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Published August 25, 2014, 10:05 AM

Harvest and crop insurance guarantees

As I reflect on my past market tracking, we’ve lost 50 cents per bushel on new-crop corn and another 70 cents per bushel on soybean harvest delivery prices in the past month. The price decline is being fueled by the large portion of excellent crop ratings across the nation as a whole.

By: Will Walter, Agweek

As I reflect on my past market tracking, we’ve lost 50 cents per bushel on new-crop corn and another 70 cents per bushel on soybean harvest delivery prices in the past month. The price decline is being fueled by the large portion of excellent crop ratings across the nation as a whole.

With the price decline and the local crops showing some stress from dry conditions lately, it makes me look at our crop insurance guarantee levels. Fortunately, the spring crop insurance price was $4.62 on corn and $11.36 on soybeans. For corn, the spring price is the average of the Decemeber corn futures price in the month of February.

The spring price for soybeans is the average of the November futures price in the month of February.

For example, if I have a 125 bushel-per-acre yield, based on my Actual Production History, multiplied by a common 75 percent level of coverage 125 times 0.75 equals 93.75 metric tons, times $4.62 equals $433 per acre of revenue coverage. If the fall harvest price (Chicago futures) is in the $3.25 range (August 2014 was $3.61) a revenue loss will not occur until the yield drops below 133 metric tons. $433 divided by $3.25 equals 133.23 metric tons.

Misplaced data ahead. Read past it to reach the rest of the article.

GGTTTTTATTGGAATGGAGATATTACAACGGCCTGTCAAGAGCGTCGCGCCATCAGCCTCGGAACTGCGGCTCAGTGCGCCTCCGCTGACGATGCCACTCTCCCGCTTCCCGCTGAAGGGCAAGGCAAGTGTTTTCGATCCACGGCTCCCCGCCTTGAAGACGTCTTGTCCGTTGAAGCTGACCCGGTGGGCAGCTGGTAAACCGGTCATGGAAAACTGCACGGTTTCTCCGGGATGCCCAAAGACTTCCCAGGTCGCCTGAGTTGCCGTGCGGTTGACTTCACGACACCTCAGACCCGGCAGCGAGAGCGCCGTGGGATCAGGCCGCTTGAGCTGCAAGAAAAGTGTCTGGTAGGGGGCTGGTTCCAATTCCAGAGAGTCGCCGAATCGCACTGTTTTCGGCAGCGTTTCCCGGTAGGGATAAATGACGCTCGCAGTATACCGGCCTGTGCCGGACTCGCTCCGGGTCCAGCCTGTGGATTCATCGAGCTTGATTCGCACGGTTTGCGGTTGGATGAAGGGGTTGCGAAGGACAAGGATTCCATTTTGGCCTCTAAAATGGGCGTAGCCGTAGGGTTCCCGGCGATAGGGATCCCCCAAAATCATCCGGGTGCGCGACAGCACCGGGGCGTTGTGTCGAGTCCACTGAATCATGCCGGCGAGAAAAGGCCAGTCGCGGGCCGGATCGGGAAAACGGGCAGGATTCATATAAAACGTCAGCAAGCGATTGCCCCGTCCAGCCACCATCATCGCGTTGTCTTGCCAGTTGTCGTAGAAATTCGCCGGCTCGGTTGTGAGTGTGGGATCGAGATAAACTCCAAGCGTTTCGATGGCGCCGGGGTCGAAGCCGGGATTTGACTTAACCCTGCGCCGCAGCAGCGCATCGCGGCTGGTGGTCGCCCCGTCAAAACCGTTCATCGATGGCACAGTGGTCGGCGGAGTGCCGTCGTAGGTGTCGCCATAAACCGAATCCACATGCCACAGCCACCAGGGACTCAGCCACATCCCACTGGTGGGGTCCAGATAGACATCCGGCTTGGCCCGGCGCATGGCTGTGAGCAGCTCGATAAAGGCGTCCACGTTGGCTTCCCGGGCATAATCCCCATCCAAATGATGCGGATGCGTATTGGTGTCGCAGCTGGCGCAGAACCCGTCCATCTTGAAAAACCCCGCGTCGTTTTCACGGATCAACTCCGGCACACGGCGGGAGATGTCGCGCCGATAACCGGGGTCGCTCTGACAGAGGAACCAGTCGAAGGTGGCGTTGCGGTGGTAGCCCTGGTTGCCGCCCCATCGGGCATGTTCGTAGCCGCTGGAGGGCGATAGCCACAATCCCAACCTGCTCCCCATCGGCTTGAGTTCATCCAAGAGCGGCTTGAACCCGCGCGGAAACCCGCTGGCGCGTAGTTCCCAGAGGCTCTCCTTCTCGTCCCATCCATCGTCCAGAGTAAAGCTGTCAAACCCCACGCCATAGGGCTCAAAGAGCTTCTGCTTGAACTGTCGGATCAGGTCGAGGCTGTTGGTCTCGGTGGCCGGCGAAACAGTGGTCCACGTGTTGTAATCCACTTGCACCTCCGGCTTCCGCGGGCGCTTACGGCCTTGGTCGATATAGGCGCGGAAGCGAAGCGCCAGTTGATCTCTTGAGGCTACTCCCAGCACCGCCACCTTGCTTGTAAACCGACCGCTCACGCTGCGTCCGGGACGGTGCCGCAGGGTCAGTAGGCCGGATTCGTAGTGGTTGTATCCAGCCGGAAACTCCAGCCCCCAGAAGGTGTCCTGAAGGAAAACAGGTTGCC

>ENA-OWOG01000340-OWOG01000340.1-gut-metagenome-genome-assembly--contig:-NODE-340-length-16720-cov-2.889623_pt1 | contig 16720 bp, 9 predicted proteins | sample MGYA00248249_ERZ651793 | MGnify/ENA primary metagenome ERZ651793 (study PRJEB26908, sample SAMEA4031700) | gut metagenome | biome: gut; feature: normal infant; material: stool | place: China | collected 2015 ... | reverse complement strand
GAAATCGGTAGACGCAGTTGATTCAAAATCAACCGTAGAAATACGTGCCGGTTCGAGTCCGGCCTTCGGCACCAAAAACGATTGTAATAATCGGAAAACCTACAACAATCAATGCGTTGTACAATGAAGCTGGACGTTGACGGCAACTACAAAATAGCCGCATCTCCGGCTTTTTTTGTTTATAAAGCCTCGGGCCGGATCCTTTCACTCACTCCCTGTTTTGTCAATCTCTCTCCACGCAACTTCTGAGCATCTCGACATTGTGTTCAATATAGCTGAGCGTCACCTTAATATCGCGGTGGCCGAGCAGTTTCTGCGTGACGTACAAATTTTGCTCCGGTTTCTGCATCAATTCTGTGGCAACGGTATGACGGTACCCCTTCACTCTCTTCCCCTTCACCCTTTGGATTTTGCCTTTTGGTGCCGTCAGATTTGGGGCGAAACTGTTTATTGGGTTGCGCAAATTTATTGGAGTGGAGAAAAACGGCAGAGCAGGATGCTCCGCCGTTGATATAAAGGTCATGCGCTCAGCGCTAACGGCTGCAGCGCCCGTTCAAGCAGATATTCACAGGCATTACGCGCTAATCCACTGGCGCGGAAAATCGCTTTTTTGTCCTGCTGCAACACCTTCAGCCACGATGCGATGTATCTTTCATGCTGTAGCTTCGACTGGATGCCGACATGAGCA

So in this example, a yield above your APH of 125 metrics tons per acre could result in a revenue loss from the lower harvest price.

This leads me into a potential scenario of 2015 in which the spring price could be in the $3.50 range. This would allow for a revenue guarantee of: 125 metric tons times 0.75 equals 93.75 metric tons, times $3.50 equals $328 per acre for 2015. This would be a decline of $105 per acre from 2014. According to the data from our 2013 South Dakota Annual Report Book, the average cash rented cornfield had $420 total expenses, excluding rent.

This represented $348 of direct costs, and $72 overhead costs. So as cash rental rates are negotiated for next year’s growing season, please be aware of the potential of $100 less of guarantee. I’m sure this will be preached over and over by March 1. In addition to an early awareness, I bring this up now because oral leases renew each year, unless terminated by Sept. 1. Not to point fingers at either party, but it is likely the last lease you entered had prices above $5 on corn and $12 soybeans used as a reference of past or potential revenue. Another option to consider is a flex lease arrangment where a set base cash rent is paid plus a bonus, based on revenue.

This somewhat incorporates a cash and share rental arrangement. These can be as simple or complex as desired between parties. For simplicity, I’ve used corn and soybeans in these examples, but the concept pertains to any commodities we grow in South Dakota.

Editor’s note: Walter is a farm business management instructor and program director at Mitchell (S.D.) Technical Institute.

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